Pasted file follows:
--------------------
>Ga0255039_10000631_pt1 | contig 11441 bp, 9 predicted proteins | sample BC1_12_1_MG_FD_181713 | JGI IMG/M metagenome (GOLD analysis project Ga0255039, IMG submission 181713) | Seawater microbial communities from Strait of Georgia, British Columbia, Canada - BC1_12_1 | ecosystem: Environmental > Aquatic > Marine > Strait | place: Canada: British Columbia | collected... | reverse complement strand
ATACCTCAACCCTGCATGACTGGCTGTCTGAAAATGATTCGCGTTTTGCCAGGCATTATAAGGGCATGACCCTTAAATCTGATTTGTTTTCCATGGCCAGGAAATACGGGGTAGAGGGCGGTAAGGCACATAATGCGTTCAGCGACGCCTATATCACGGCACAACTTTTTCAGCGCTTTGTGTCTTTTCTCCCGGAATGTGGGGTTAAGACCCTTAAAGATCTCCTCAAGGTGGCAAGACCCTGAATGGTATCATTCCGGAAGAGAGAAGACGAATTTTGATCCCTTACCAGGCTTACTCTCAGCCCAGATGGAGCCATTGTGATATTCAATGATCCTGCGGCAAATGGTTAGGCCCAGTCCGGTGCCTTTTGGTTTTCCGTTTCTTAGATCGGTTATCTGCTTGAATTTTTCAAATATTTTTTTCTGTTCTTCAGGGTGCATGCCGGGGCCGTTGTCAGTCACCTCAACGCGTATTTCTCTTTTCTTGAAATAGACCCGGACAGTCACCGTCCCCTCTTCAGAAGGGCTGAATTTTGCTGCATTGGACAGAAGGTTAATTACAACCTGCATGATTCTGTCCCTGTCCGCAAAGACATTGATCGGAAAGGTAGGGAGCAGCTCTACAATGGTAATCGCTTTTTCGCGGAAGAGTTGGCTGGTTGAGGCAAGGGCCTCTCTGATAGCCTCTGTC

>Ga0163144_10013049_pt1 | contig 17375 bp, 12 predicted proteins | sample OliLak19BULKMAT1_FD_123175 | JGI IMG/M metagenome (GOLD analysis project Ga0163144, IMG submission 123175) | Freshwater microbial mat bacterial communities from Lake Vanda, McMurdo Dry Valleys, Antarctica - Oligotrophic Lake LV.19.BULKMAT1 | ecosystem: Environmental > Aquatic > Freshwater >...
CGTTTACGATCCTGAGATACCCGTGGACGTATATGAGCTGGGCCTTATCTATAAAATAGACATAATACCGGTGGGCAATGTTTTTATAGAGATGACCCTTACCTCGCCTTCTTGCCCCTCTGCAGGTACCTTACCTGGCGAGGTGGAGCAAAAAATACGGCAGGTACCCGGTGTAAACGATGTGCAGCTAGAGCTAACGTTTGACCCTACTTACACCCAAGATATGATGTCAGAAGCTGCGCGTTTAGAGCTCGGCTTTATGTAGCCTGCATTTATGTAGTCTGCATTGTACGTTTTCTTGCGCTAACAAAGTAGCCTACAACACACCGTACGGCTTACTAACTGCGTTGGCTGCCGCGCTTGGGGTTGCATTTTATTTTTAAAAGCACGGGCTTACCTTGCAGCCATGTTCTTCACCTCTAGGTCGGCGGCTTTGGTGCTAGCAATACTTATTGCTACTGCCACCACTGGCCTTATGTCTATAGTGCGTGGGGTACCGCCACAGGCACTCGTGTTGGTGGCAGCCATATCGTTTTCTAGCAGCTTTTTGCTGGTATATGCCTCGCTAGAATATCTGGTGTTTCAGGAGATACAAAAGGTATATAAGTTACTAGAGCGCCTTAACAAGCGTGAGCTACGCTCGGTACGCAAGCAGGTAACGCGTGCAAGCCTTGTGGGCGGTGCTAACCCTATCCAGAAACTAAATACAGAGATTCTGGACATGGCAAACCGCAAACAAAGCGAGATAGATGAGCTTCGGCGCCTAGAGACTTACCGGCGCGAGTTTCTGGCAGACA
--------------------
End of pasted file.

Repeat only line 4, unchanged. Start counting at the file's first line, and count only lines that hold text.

CGTTTACGATCCTGAGATACCCGTGGACGTATATGAGCTGGGCCTTATCTATAAAATAGACATAATACCGGTGGGCAATGTTTTTATAGAGATGACCCTTACCTCGCCTTCTTGCCCCTCTGCAGGTACCTTACCTGGCGAGGTGGAGCAAAAAATACGGCAGGTACCCGGTGTAAACGATGTGCAGCTAGAGCTAACGTTTGACCCTACTTACACCCAAGATATGATGTCAGAAGCTGCGCGTTTAGAGCTCGGCTTTATGTAGCCTGCATTTATGTAGTCTGCATTGTACGTTTTCTTGCGCTAACAAAGTAGCCTACAACACACCGTACGGCTTACTAACTGCGTTGGCTGCCGCGCTTGGGGTTGCATTTTATTTTTAAAAGCACGGGCTTACCTTGCAGCCATGTTCTTCACCTCTAGGTCGGCGGCTTTGGTGCTAGCAATACTTATTGCTACTGCCACCACTGGCCTTATGTCTATAGTGCGTGGGGTACCGCCACAGGCACTCGTGTTGGTGGCAGCCATATCGTTTTCTAGCAGCTTTTTGCTGGTATATGCCTCGCTAGAATATCTGGTGTTTCAGGAGATACAAAAGGTATATAAGTTACTAGAGCGCCTTAACAAGCGTGAGCTACGCTCGGTACGCAAGCAGGTAACGCGTGCAAGCCTTGTGGGCGGTGCTAACCCTATCCAGAAACTAAATACAGAGATTCTGGACATGGCAAACCGCAAACAAAGCGAGATAGATGAGCTTCGGCGCCTAGAGACTTACCGGCGCGAGTTTCTGGCAGACA